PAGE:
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https://www.duolingo.com/profile/LlamasintheMist

"Je vous en prie" or "de rien"?

It's funny how during the many years I learned French at school, they never taught me how to say a simple "you're welcome".

So I've found two phrases that seem to mean this but I'm wondering if one is better than the other or if there is a nuance I'm not understanding.

Is it really just a matter of personal preference or does context matter?

June 13, 2020

33 Comments


https://www.duolingo.com/profile/katsushii

I was taught in French class to use, « Pas de quoi. » (and « de rien. »)

Is that not right? Funny, we didn't learn « Je vous en prie ! »


https://www.duolingo.com/profile/AStupidName11

No, it's right. They probably didn't teach you the more formal/traditional one because you're less likely to need it.


https://www.duolingo.com/profile/Rijalane

Funny, I had the same issue. I actually never heard "Je vous en prie" before I lived in a French speaking place. Anyway, "Je vous en prie" is slightly more formal when you use it as "you are welcome" than "de rien". And additionally to "you are welcome" you may use "Je vous en prie" as a response to somebody asking for permission. Then it rather means "Please (do it)." (edit: or "by all means, please go ahead" as suggested by angus - thank you)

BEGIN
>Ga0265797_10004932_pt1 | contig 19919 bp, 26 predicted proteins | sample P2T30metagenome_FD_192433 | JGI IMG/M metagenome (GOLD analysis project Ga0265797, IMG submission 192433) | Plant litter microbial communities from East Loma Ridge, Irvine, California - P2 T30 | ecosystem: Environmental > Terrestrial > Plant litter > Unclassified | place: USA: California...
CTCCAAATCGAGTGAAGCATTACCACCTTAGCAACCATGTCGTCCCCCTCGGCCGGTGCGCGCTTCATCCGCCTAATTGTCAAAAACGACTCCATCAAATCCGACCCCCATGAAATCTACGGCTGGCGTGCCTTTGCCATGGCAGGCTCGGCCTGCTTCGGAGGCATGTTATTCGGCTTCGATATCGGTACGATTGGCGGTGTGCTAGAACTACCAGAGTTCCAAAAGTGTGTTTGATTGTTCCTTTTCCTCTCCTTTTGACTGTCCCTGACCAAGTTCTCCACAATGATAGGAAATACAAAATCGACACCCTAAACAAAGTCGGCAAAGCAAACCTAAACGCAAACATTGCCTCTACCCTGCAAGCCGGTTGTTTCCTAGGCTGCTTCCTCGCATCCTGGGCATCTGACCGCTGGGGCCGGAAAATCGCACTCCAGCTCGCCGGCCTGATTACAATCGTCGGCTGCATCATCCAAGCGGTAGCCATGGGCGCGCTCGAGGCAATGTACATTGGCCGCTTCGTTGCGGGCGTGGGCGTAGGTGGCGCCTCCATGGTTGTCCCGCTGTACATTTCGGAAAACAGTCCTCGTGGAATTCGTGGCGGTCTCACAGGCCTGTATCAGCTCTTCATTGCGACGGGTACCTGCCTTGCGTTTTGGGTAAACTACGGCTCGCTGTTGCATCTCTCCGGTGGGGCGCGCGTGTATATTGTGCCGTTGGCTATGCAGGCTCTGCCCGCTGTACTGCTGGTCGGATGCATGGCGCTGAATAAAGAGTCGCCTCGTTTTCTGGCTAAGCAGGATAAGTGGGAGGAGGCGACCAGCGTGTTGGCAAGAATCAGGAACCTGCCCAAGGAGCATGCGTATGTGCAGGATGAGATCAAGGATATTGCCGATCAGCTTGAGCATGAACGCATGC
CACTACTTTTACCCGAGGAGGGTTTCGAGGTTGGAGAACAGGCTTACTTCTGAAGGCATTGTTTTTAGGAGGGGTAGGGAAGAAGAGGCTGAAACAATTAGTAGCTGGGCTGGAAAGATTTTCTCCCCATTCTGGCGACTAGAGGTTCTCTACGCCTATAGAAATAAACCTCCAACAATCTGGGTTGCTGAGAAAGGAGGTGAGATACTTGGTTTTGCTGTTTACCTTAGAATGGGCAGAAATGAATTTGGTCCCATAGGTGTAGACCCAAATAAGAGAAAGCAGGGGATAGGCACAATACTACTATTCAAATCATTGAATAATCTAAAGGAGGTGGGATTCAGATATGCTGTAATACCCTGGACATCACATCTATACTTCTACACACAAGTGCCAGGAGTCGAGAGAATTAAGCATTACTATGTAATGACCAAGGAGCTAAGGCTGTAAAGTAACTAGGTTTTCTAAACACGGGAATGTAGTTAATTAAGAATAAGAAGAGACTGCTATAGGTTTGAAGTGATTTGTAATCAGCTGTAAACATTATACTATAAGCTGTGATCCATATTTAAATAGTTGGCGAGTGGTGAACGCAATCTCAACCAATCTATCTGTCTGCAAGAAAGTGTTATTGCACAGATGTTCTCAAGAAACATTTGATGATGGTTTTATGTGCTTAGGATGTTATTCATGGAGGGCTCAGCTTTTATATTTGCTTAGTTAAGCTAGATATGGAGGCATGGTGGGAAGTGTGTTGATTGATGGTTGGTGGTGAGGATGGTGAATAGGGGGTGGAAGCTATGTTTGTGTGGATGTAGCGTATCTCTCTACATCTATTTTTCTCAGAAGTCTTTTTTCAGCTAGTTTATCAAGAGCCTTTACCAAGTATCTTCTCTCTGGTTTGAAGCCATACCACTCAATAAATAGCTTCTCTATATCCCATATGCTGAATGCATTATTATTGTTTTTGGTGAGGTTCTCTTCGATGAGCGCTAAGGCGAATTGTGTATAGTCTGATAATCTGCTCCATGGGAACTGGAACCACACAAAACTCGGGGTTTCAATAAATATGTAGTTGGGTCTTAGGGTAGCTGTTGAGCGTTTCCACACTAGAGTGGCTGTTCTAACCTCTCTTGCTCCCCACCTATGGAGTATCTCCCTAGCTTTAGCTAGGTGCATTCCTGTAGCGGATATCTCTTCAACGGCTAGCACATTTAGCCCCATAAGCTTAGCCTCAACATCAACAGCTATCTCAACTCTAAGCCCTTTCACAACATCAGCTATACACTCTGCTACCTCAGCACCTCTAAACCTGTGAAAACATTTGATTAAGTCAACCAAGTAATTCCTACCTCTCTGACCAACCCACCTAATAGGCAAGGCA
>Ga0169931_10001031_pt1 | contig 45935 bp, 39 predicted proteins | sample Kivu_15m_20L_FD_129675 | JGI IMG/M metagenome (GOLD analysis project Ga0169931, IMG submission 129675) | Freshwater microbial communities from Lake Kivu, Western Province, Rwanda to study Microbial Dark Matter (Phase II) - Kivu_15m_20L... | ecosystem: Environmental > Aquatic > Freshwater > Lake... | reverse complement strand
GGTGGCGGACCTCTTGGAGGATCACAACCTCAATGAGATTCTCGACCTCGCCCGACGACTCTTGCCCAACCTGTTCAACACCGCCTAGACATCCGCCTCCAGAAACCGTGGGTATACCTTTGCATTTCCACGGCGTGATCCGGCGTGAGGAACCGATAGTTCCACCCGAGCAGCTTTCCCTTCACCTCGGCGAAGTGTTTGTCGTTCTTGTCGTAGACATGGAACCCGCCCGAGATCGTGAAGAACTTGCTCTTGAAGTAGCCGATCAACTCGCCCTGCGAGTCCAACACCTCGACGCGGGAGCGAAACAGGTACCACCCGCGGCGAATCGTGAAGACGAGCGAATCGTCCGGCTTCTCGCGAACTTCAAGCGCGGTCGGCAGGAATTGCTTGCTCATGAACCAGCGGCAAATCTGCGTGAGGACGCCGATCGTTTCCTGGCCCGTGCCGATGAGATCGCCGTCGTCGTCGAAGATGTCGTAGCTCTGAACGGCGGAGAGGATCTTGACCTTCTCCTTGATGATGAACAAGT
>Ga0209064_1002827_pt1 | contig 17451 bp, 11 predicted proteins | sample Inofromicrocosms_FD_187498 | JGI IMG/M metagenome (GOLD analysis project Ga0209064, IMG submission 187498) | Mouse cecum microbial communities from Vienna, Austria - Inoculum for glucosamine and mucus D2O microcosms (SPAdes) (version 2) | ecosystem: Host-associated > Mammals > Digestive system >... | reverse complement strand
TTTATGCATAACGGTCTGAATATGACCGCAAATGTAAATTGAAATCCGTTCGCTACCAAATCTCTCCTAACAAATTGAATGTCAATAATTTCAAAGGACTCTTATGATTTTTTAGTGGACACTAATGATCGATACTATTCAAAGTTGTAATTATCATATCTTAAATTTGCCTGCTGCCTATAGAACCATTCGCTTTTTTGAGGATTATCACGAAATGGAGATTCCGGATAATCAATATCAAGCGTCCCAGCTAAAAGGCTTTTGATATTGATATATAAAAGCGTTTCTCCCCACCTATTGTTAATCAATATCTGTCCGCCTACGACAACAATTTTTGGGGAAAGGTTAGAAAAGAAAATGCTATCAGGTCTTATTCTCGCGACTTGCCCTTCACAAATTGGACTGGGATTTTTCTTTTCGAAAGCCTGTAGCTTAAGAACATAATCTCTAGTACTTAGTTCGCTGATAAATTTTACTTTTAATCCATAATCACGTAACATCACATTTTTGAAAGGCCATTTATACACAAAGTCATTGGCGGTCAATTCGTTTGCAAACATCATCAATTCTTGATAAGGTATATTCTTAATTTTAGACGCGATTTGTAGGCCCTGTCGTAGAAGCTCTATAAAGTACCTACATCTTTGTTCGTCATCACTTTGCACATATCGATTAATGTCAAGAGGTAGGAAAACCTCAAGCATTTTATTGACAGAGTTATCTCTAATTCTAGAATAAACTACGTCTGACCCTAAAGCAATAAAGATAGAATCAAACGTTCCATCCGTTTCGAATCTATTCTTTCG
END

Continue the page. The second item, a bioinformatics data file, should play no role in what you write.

Edit: And here a nice reference https://en.wiktionary.org/wiki/je_vous_en_prie


https://www.duolingo.com/profile/angus390025

Then it rather means "Please (do it)."

I always thought it was more akin to prithee in that sense. Prithee is short for "I pray thee". The only difference is that it uses the familiar "thee" rather than the formal "you" but otherwise it looks exactly like "je vous en prie".

"Please" is short for "if you please" and it is rather more like "s'il vous plaît". It's syrupy and ultra-polite. When we say "if you please" we don't really mean do it only if it pleases you. We are asking for a favor, thus prithee or "je vous en prie" is more honest. It's rather like "por favor" which is used in Portuguese and Spanish. It shows that you are humble in your request.

I gather that in its standard use (as a response to merci), "je vous en prie" it is short for "je vous en prie, ne me remerciez pas" (I pray you, do not thank me.) Thus "please" becomes "you're welcome."

Germans do something similar, but in the typically efficient German manner, they cut out all the unnecessary words in between. "Bitte" is used as a request and as a response to "danke".

Bringen sie mir einen kaffee, bitte.

Hier ist dein kaffee, mein herr.

Danke.

Bitte.


https://www.duolingo.com/profile/Rijalane

Maybe we misunderstood each other. Here an example.

"Puis-je fermer la fenêtre?"

"Je vous en prie."


https://www.duolingo.com/profile/angus390025

May I close the window?

By all means!

(I like to say "by all means" in these situations. I learned that from the father of my friend, Andy, when I was in the seventh grade. That was about 1979. Someone came to their house trying to sell him the the Time-Life series Second World War hardbound, one volume per month for twelve months. He was into military history so he accepted it. They salesman said that for an extra 50 dollars he could have it bound in leather and Andy's father said "By all means!" Andy and I thought it was funny and we started saying it all the time. I guess I got into the habit from that.)